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Even though your baby hasn’t experienced much yet, he feels anxiety just like you can. His anxiety doesn’t stem from health, taxes, and mortgage payments the way yours might; instead, it usually manifests in the form of separation anxiety. After all, parents are a baby’s entire world, so it can be very frightening when they suddenly disappear from view. Babies legitimately think that you’re not coming back, and they can be even more alarmed if someone unfamiliar is in the room, such as a babysitter.

Understanding object permanence is a major developmental milestone that babies grasp when they are around eight months old. Before object permanence, babies think that something that disappears from view just *vanishes* and that doesn’t seem to bother them. Out of sight, out of mind. However, once babies develop object permanence, they understand that an object (or person) is physically somewhere, even if it isn’t physically in front of them. That concept introduces the idea that something might go away and not come back, which is terrifying when you are a baby who depends entirely on another person.

Some babies experience separation anxiety as early as four months old, but it doesn’t usually hit until they are about eight months old (if it hits at all). During the day, separation anxiety shows itself in the form of clinginess, stranger danger, and crying whenever a parent leaves the room. At nighttime, it can manifest in bedtime tantrums and multiple nighttime wakings. This can be extremely frustrating if your child was sleeping through the night and suddenly turned into a pint-sized monster at bedtime.

The good news is that separation anxiety generally fades away around age three because kids develop a concept of time and trust. Still, it’s hard to be patient when you’re tired, so what can you do now to alleviate your child’s stress at night? Here are a few tips:

  • Get lots of cuddles in: You might think that getting extra cuddles in during the day would exacerbate the separation anxiety at night, but that’s not necessarily true. Working in a lot of extra daytime cuddles in the form of reading books, snuggling on the couch, infant massage, and other one-on-one activities right before bed can help your baby sleep better at night.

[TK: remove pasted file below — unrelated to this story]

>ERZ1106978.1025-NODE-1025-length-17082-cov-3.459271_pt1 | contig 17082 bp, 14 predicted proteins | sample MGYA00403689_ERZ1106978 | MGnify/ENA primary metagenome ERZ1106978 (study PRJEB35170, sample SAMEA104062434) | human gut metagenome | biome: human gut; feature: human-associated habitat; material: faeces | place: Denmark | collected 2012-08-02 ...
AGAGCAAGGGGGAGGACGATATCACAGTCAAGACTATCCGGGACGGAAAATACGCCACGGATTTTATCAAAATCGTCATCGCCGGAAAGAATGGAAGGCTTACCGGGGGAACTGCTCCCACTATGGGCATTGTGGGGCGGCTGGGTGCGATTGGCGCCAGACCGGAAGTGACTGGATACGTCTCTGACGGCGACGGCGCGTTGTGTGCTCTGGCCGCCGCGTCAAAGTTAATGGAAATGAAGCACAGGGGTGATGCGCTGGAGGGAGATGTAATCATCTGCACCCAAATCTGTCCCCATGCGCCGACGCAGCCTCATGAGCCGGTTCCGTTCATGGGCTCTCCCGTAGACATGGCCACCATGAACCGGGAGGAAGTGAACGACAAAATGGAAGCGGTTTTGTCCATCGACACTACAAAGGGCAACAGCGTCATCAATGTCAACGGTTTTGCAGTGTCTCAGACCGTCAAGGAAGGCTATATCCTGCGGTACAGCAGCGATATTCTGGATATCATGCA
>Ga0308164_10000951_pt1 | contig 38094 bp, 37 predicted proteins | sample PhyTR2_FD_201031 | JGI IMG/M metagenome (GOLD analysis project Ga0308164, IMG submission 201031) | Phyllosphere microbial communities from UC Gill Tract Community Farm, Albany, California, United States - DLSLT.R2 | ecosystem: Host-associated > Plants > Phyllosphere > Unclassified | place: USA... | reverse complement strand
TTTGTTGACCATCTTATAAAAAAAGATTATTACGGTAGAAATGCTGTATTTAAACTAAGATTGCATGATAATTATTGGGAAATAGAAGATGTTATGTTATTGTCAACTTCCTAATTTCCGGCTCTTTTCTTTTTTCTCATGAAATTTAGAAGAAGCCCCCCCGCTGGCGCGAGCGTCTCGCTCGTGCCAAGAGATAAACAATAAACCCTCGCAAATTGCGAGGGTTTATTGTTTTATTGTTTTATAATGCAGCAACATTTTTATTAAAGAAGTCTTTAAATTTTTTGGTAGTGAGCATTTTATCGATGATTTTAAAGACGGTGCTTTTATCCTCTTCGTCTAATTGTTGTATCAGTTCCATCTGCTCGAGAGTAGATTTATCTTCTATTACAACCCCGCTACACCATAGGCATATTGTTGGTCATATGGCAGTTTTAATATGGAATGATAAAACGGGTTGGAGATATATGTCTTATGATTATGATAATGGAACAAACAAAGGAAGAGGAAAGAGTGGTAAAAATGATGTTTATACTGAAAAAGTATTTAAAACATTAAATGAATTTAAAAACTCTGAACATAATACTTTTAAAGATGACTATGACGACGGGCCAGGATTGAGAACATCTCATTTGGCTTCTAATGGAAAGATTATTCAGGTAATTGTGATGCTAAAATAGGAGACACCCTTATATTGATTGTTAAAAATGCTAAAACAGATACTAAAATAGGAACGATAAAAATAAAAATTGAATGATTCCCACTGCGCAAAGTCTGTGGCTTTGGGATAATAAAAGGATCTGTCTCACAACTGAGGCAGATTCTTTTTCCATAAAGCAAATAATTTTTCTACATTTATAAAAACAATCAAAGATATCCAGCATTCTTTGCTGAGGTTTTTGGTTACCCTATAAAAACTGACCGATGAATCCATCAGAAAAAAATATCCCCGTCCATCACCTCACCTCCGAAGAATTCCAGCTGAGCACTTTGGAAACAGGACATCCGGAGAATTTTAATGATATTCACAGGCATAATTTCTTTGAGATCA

• Play games that enforce object permanence: A great way to have some quality playtime and work on separation anxiety is to play games that enforce object permanence. Hide-and-seek, peek-a-boo, and find-the-toy are fun games that help your baby understand that people and objects are still around even when your baby can’t see them.
  • Keep your chin up: Babies have a knack for picking up on stress in adults, and few things are more stressful than dealing with a baby who is losing his mind during bedtime. One of the best things you can do is keep your chin up and a smile on your face. Speak reassuring words to your child, but don’t fuss over him or have a worried expression. It’s ok (and encouraged!) to comfort your child when he is upset, but don’t create new habits that you’ll just have to break eventually (ex: reverting back to rocking him to sleep).
  • Have a consistent bedtime routine: A consistent bedtime routine goes a long way in helping curb separation anxiety. Children find comfort in having a schedule that varies little from day to day, and keeping a short, consistent nightly routine can help your child feel ready for sleep.
  • Put your baby to sleep drowsy but awake: It’s tempting to rock/hand hands with/nurse your child to sleep and then transfer him to his bed, but you shouldn’t do that. Think about it: his last memory was falling asleep with you, then he wakes up without you in a completely different place? That’s enough to make anyone panic! Even Dr. Ferber (of the Ferber Sleep Method) suggested that using these crutches to get your child to sleep is dishonest and should be avoided.
  • Sleep train: There are many different styles of sleep training, and it is definitely ok to use them when a child has separation anxiety. In fact, using some sleep training techniques might even help a kid that won’t sleep through the night due to anxiety. The Cry It Out method works the fastest, but it may not be appropriate for every child and parenting style. Ferber sleep training is a gentler method that takes a few days longer to implement, and there are even several no-cry methods.

Separation anxiety is frustrating for both parents and kids, but it’s a normal developmental milestone, and it shows a good attachment between child and caregiver. The good news is that separation anxiety doesn’t last forever, and you can do things to help alleviate the stress. Our pediatric sleep trainers have a wealth of experience helping kids and parents get quality sleep even when separation anxiety is in full force. If you need help or ideas, don’t hesitate to contact us today!

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